“Friend to Friend,” Friend, Jan. 1995, 6
I was born and raised in Salt Lake City, Utah, and was the oldest of my parents’ three children. My father was drafted into the military during World War II. As a six-year-old, I remember praying with my mother that the war would end and that Dad would come home. Because he had three children, he was one of the first to be discharged when the war was over. There were so many men being discharged at the same time that he couldn’t even get a telephone line to let us know that he was coming home. He just showed up at our door. I think that that was the first time I felt a real answer to prayer. I had complete confidence in the power of prayer from that point forward.
Dad was the bishop of our ward for most of my youth. One night when I was ten or eleven years old, he took me with him to visit some ward members. (He often took one of his children along with him so that he could spend more time with us.) As we visited a young lady that night, a big black car drove up in front of her house. In the car was David O. McKay, the President of the Church. I remember thinking that he was very impressive looking. In the course of the short visit, he and Dad gave a blessing to the young girl.
After the blessing, President McKay went out on the front porch and talked to me. He commented on how nice it was that I could be with my dad. He talked about the times he had been with his father. On one of those occasions, he said, they had come to Salt Lake City to general conference. He was just a young boy at the time. He was introduced to John Taylor, who was then President of the Church.
During their conversation, President Taylor showed him the scars on his arms from wounds he had suffered in Carthage Jail with the Prophet Joseph Smith on the day of the martyrdom. All his life President McKay had recalled talking firsthand with someone who had been in the presence of the Prophet Joseph. He said that since I was in his presence and he had been in the presence of someone who had known the Prophet, I, too, had a connection to Joseph Smith.
I thought about that experience when we discussed the sixth article of faith in Primary: “We believe in the same organization that existed in the Primitive Church, namely, apostles, prophets, pastors, teachers, evangelists, and so forth.” I’ve always related to that article of faith in a special way.
President McKay was the prophet of my boyhood. I can remember how sad I felt when he passed away. It was a personal loss for me. Even though I was nearly thirty years old, I still remembered vividly the first time I met a prophet.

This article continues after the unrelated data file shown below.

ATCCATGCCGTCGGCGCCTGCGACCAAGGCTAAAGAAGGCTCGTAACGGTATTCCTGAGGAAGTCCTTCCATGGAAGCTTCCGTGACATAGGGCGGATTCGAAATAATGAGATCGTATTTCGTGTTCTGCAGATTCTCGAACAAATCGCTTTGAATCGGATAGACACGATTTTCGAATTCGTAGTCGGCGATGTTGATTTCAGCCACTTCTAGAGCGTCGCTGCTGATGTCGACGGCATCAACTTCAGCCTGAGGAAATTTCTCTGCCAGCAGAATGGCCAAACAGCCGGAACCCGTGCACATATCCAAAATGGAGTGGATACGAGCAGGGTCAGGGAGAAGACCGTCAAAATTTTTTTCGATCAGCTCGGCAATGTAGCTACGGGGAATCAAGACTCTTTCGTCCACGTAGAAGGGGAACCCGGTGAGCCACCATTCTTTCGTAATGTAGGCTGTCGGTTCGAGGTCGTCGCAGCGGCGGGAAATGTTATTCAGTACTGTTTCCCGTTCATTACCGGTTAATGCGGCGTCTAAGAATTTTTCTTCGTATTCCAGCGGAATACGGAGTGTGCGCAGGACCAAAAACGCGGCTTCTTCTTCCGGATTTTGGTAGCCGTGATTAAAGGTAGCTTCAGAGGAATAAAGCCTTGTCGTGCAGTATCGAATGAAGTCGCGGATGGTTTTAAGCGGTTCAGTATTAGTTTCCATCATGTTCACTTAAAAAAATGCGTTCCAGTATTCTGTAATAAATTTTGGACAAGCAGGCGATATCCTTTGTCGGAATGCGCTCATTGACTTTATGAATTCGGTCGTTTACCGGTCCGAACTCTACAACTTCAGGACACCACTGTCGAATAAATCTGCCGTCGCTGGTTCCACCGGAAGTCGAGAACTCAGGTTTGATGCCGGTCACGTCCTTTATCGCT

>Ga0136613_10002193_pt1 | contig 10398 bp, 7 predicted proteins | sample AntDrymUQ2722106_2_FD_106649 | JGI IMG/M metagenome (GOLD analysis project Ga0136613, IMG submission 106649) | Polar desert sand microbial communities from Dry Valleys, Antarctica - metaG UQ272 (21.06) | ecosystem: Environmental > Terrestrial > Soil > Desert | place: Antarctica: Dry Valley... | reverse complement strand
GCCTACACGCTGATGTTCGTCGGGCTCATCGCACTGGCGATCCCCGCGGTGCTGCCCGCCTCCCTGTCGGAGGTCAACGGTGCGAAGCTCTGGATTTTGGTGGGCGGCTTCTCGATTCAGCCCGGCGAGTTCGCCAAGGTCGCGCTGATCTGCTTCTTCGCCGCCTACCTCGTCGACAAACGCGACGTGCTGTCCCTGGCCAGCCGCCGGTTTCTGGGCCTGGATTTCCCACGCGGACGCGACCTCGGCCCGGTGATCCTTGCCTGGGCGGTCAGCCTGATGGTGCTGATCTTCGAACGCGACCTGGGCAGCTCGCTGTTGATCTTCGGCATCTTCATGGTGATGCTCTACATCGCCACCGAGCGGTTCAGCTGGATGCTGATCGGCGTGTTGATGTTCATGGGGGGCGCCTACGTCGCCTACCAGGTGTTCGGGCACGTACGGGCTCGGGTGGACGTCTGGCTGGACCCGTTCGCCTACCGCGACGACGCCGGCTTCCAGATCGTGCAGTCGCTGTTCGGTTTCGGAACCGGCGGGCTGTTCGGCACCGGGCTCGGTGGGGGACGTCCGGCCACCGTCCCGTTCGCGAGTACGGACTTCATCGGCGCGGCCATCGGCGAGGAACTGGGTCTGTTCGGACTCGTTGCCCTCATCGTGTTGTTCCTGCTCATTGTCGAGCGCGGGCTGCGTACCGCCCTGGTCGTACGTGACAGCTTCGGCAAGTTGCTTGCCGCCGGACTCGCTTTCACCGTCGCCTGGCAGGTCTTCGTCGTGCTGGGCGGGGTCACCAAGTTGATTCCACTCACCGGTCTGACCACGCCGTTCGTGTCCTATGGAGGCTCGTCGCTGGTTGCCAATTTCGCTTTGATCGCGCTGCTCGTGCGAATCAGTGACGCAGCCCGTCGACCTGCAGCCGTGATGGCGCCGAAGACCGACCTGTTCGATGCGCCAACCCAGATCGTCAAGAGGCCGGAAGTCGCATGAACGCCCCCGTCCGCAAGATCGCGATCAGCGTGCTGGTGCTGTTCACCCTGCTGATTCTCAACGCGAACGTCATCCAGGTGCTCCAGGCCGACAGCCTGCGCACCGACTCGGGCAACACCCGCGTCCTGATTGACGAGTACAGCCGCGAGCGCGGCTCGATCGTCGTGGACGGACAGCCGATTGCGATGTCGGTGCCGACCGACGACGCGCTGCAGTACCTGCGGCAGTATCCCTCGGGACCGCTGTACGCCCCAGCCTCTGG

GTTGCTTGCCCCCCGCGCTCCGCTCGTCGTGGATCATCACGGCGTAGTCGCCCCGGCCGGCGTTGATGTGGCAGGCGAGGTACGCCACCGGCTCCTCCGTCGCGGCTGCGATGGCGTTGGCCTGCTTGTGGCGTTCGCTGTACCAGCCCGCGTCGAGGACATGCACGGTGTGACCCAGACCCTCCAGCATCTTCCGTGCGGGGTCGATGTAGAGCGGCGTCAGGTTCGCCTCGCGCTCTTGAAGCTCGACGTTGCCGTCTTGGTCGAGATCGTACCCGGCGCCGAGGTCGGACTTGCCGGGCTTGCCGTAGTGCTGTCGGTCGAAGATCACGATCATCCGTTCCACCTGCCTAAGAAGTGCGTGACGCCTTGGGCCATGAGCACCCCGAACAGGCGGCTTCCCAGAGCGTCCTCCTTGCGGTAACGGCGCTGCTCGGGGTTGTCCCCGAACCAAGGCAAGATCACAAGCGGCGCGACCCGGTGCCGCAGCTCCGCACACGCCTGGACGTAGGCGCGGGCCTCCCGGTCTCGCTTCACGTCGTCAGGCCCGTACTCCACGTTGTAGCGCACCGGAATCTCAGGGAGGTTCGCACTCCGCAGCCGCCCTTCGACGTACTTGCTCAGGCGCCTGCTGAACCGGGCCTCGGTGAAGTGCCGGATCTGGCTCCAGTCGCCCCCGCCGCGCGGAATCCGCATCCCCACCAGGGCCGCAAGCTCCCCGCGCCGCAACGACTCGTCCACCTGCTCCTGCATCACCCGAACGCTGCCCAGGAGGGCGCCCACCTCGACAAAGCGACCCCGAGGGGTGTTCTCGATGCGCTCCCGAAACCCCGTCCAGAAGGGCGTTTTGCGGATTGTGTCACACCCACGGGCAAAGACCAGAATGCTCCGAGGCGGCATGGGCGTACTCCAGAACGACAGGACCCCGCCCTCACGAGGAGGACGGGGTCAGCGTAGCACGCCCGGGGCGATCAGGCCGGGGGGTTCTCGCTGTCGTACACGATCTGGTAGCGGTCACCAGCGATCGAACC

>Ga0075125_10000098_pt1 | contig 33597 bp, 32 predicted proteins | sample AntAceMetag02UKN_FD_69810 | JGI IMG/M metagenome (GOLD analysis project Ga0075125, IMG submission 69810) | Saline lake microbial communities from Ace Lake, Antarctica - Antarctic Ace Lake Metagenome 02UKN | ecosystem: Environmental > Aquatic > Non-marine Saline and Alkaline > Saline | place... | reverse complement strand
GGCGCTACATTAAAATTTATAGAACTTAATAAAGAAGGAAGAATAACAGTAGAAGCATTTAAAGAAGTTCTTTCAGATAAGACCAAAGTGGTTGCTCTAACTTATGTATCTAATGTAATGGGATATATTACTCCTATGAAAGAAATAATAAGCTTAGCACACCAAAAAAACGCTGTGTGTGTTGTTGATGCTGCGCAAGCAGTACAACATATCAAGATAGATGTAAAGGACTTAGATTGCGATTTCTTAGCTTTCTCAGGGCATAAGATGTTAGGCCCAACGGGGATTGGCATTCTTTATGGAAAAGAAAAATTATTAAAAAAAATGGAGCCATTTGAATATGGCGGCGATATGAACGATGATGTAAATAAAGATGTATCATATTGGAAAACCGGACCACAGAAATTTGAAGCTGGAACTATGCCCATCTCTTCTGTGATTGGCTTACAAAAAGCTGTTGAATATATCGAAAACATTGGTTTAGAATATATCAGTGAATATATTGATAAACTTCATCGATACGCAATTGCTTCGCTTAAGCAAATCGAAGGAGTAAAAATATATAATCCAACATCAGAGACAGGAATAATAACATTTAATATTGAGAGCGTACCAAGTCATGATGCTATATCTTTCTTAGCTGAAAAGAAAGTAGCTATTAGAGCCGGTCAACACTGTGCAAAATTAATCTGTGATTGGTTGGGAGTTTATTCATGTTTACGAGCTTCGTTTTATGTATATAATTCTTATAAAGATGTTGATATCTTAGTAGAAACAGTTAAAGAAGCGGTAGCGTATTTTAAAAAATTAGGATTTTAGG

All Church leaders influenced me to some degree. A brother in my ward taught twenty or more of us in a Sunday School class. The whole class was socially and spiritually active, and we had great respect for our teacher. When my wife and I attended his fiftieth wedding anniversary many years later, most of the members of that class came to show their love and respect. Many of us felt that he had made a significant difference in our lives—not just because he was a good teacher, but because he took a personal interest in each one of us.
My mission president also had a profound effect on my life. I served a mission to Australia and was his second counselor for more than a year. I learned a lot from him. He shaped my sense of moral values and my ability to work hard. He showed us, taught us, and expected us missionaries to do the right things and to work hard; but he loved us, regardless.
When I travel to various areas of the world, I always try to visit the Primary children. I love to be with you. When I think of you and of my own grandchildren, I worry about the temptations you will face in today’s world. I think that your salvation lies in being blessed with strong families where you can grow up knowing that Heavenly Father loves you, that your parents love you, and that your Church leaders love you. We all want you to be happy and successful, particularly in coping with temptations.
Children can be a strength to the family. I hope you children will be strong family members, enjoy family activities, and cheerfully accept assignments to contribute to the family. You can be leaders and remind family members about responsibilities such as scripture study, family prayer, and family home evening.
Young children can prick the consciences of their parents as no one else can. When a little child comes up to his priesthood-holding father and says, “Daddy, when are we going to have family prayer?” or “Can we offer a special prayer for Susie?” it just melts his heart. Whether yours is a one-parent, two-parent, or step-parent family, you children can help make it stronger.